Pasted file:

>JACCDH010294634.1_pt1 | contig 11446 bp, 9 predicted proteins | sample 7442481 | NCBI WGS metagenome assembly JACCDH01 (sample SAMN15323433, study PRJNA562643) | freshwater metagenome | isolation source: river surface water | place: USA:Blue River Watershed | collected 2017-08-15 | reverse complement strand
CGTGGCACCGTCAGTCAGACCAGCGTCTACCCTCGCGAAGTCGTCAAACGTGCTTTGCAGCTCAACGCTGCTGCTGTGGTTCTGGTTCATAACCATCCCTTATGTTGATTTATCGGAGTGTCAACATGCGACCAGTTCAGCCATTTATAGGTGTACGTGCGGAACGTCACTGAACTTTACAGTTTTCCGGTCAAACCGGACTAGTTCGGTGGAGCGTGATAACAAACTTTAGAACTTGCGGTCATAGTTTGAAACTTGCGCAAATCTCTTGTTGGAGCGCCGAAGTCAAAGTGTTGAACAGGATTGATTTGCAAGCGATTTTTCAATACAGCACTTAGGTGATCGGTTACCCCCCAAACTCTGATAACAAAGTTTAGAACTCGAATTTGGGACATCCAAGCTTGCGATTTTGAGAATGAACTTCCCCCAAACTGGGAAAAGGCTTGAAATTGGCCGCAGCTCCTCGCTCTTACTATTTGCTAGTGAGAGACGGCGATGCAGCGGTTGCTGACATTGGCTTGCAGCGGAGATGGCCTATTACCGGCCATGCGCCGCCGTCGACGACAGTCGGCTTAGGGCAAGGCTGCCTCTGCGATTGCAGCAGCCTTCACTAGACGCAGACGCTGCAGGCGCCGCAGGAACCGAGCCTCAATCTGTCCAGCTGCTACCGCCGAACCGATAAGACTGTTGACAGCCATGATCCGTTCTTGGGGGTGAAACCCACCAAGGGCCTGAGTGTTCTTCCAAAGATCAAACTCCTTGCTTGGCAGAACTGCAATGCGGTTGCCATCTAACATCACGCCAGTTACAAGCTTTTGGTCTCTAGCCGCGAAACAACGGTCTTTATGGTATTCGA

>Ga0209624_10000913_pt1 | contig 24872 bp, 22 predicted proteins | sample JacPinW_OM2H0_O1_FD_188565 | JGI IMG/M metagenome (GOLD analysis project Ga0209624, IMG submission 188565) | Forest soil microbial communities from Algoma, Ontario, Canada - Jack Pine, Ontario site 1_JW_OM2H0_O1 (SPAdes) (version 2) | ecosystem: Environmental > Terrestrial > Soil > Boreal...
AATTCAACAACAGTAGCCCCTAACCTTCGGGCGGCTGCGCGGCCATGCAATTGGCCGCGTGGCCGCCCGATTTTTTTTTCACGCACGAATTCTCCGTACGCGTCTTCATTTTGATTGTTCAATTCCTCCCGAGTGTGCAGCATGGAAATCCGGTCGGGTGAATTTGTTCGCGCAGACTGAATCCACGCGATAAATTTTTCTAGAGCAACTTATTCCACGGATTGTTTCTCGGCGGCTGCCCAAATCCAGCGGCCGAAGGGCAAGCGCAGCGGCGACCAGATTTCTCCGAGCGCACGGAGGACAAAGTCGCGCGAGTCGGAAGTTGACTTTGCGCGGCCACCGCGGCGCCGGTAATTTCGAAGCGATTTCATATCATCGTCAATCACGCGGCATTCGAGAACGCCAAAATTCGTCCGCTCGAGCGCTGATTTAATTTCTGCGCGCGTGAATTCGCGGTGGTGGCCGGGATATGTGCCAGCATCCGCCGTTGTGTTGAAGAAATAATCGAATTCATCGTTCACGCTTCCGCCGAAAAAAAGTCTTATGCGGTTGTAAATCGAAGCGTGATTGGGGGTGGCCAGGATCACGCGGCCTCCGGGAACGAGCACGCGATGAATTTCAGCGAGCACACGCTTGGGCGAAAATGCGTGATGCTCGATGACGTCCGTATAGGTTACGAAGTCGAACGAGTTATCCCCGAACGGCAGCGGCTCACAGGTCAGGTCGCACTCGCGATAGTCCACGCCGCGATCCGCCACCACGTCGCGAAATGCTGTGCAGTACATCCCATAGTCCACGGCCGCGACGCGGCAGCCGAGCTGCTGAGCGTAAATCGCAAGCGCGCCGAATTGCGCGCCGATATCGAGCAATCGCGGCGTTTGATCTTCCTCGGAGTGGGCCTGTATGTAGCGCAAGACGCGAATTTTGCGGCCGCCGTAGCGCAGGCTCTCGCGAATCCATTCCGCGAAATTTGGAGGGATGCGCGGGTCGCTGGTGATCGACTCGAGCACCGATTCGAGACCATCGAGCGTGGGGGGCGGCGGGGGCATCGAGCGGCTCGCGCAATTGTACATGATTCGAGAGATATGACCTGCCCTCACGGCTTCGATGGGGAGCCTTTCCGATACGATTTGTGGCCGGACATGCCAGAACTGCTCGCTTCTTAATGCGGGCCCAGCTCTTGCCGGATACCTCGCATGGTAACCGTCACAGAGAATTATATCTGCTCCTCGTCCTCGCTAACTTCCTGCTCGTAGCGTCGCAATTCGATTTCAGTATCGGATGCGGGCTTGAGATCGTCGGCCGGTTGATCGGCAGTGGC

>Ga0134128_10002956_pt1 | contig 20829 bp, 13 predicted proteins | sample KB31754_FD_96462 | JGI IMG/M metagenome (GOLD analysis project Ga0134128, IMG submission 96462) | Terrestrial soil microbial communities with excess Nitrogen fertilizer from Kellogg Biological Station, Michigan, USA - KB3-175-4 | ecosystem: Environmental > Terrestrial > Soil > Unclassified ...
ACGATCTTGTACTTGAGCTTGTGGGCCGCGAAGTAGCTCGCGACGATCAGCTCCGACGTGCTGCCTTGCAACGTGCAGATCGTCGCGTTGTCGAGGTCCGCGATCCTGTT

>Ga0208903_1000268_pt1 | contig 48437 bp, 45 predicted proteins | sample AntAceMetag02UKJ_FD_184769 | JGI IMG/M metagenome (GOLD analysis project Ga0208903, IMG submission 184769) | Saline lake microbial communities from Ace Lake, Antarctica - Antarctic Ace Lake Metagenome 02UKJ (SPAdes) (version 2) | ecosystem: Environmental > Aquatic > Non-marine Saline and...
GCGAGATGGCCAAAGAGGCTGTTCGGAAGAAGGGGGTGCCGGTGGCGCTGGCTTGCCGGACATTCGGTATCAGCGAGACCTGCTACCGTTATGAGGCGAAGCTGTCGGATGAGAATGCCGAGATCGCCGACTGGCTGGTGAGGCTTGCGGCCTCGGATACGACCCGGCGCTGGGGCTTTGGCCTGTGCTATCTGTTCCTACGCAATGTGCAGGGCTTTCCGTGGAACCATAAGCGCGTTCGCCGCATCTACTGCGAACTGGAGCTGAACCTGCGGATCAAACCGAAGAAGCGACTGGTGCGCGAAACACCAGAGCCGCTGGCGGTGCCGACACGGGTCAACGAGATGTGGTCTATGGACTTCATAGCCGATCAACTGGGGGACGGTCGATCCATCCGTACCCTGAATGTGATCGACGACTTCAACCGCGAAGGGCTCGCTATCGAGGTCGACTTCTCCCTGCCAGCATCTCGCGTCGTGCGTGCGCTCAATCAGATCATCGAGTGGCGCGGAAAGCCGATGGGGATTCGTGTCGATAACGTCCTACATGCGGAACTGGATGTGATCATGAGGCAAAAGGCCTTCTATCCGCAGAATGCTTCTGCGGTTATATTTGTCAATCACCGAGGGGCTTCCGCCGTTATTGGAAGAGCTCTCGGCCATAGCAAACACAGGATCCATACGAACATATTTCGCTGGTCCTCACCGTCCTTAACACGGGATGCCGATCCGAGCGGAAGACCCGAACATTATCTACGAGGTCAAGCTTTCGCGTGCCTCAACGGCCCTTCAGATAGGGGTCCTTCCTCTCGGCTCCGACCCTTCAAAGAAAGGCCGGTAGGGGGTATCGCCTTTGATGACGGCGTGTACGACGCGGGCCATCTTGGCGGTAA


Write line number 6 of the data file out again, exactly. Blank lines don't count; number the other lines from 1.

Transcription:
ACGATCTTGTACTTGAGCTTGTGGGCCGCGAAGTAGCTCGCGACGATCAGCTCCGACGTGCTGCCTTGCAACGTGCAGATCGTCGCGTTGTCGAGGTCCGCGATCCTGTT